I like to reserve the bottom spot on this list for something goofy; in 2010, it was the corny bliss of Step Up 3D, and last year, the hilariously fool-hardy The Twilight Saga: Breaking Dawn Part 2 occupied the slot. This year we've got Man of Steel, Zach Snyder's impossibly dunderheaded take on Superman's origin story. From action sequences of preposterous mass destruction and invisible heroism, to innumerable and ludicrously heavy-handed Clark Kent/Jesus comparisons, MoS prompted about twice as much face-palm incredulity as the next closest 2013 offering, and I kind of love it for that. Just don't think I'm actually saying it's good.
The ultimate woulda-coulda-shoulda movie of last year, the sequel to 2009's brilliant Star Trek reboot suffers mightily for hewing its story too closely to that of the previous film. That said, we still love this cast, and J.J. Abrams can direct a mean action sequence (rocketing through the debris field, anyone?). The film is also a joy to look at, every aspect of its aesthetic looking pricey and gorgeous. Here's to hoping there's a more original tale on hand the next time we go trekking, but lord knows our eyes are in for a treat regardless.
It's one of the rarest things in all of movie-dom; a flick that should actually be a little bit longer. Ain't Them Bodies Saints is just such a film, a swooning, melancholy take on the old west with tremendous performances by Ben Foster and, especially, Rooney Mara. It's kinship with Badlands and other films of the ilk is impossible to ignore, but the picture ends just as things are getting juicy. Still, ATBS is a pleasure while its on screen, and I for one have the utmost faith that obviously talented director David Lowrey will come out with a full-course winner some time in the near future.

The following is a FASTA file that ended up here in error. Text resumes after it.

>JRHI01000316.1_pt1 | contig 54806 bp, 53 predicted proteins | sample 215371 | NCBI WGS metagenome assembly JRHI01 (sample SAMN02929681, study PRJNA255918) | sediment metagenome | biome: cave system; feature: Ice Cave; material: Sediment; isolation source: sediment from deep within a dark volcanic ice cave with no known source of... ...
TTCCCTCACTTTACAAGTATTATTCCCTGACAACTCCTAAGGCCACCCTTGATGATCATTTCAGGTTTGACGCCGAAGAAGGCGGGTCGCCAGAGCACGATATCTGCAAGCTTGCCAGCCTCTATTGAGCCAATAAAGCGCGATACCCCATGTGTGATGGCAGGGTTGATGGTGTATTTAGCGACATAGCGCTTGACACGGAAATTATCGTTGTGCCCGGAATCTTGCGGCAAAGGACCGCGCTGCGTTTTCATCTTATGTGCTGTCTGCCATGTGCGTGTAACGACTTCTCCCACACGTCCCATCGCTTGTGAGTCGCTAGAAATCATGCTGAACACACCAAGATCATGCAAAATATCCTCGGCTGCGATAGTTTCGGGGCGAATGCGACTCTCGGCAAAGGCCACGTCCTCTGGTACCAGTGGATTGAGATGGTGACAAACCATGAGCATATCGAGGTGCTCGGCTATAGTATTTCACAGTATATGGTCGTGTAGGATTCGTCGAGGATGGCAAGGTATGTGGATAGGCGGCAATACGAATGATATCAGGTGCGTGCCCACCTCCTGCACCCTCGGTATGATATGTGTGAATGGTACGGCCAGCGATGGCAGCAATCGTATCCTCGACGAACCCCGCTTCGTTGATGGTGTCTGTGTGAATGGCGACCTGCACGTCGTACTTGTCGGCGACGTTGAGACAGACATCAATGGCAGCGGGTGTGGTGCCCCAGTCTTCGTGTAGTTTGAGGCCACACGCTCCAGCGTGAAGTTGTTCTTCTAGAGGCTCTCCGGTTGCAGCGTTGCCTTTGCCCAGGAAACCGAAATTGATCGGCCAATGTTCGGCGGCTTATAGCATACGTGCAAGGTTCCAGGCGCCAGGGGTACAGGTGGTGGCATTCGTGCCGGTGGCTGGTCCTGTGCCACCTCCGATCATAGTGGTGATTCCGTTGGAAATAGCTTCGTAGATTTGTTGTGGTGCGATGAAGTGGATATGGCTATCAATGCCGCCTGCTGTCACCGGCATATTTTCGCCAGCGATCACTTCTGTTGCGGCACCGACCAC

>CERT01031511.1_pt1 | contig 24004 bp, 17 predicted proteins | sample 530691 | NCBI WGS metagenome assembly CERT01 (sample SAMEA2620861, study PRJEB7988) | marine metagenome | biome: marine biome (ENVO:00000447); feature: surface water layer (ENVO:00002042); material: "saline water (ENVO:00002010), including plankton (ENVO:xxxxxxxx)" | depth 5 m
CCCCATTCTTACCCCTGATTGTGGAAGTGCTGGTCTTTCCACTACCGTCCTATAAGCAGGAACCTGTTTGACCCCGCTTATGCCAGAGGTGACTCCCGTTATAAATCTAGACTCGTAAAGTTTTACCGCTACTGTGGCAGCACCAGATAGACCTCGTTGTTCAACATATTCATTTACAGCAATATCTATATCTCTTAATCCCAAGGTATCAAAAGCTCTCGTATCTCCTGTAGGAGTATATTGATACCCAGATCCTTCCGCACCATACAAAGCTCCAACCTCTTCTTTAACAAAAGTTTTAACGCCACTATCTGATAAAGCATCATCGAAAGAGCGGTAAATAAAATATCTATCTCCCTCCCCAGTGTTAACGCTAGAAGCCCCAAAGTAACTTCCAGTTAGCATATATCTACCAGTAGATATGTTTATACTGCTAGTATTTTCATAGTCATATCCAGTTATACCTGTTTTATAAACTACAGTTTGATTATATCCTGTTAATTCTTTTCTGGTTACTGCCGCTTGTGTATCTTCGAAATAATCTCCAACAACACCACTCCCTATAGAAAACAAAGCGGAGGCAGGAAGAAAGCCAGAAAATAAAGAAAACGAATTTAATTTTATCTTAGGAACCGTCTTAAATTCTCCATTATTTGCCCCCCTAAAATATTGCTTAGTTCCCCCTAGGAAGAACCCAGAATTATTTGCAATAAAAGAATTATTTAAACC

In a world riddled with false advertising, Pacific Rim made good on its goofily awesome promise; giant monsters vrs. giant robots, go! It might not be Guillermo del Toro's most impactful film, but its over-sized zaniness is sure to bring out the 10-year-old inside all of us, and a few of the towering throw-downs rank among this year's finest action sequences.
Winner of the Palme d'Or at 2013's Cannes film festival, Blue takes its sweet time and revels in the small moments of which life largely consists. The story of young french woman coming of age and embracing her sexuality certainly isn't for everyone, its three hour runtime and mesmerizingly graphic sex scenes sure to turn off an audience member of two. Too bad they're missing out on Adèle Exarchopoulos, an unnervingly natural performer who's expressive face and unique character ticks carry the film.
Much ink has been spilt on Cate Blanchett's performance in Blue Jasmine, which made me that much happier when Sally Hawkins snuck up and stole a supporting actress nomination. Woody Allen's 2013 update of A Streetcar Named Desire is positively loaded with great performances, from the two aforementioned nominees on down to Alec Baldwin's smooth sleaze, and Andrew Dice Clay's two-scene masterpiece. The Woodman knows how to get the best out of his performers.
How I would have loved The Conjuring if I hadn't already seen director James Wan's previous film, Insidious. The two almost serve as identical twins, the former taking the more classical approach, while the later prefers fun-house trickery to tell essentially the same tale. As a result, this incarnation might not feel as fresh, but watching Wan do his best William Friedkin impression is still a blast, and certain moments and images will have you gasping and jumping out of your seat. It's something American movie screens have been sorely lacking for years now; horror with class.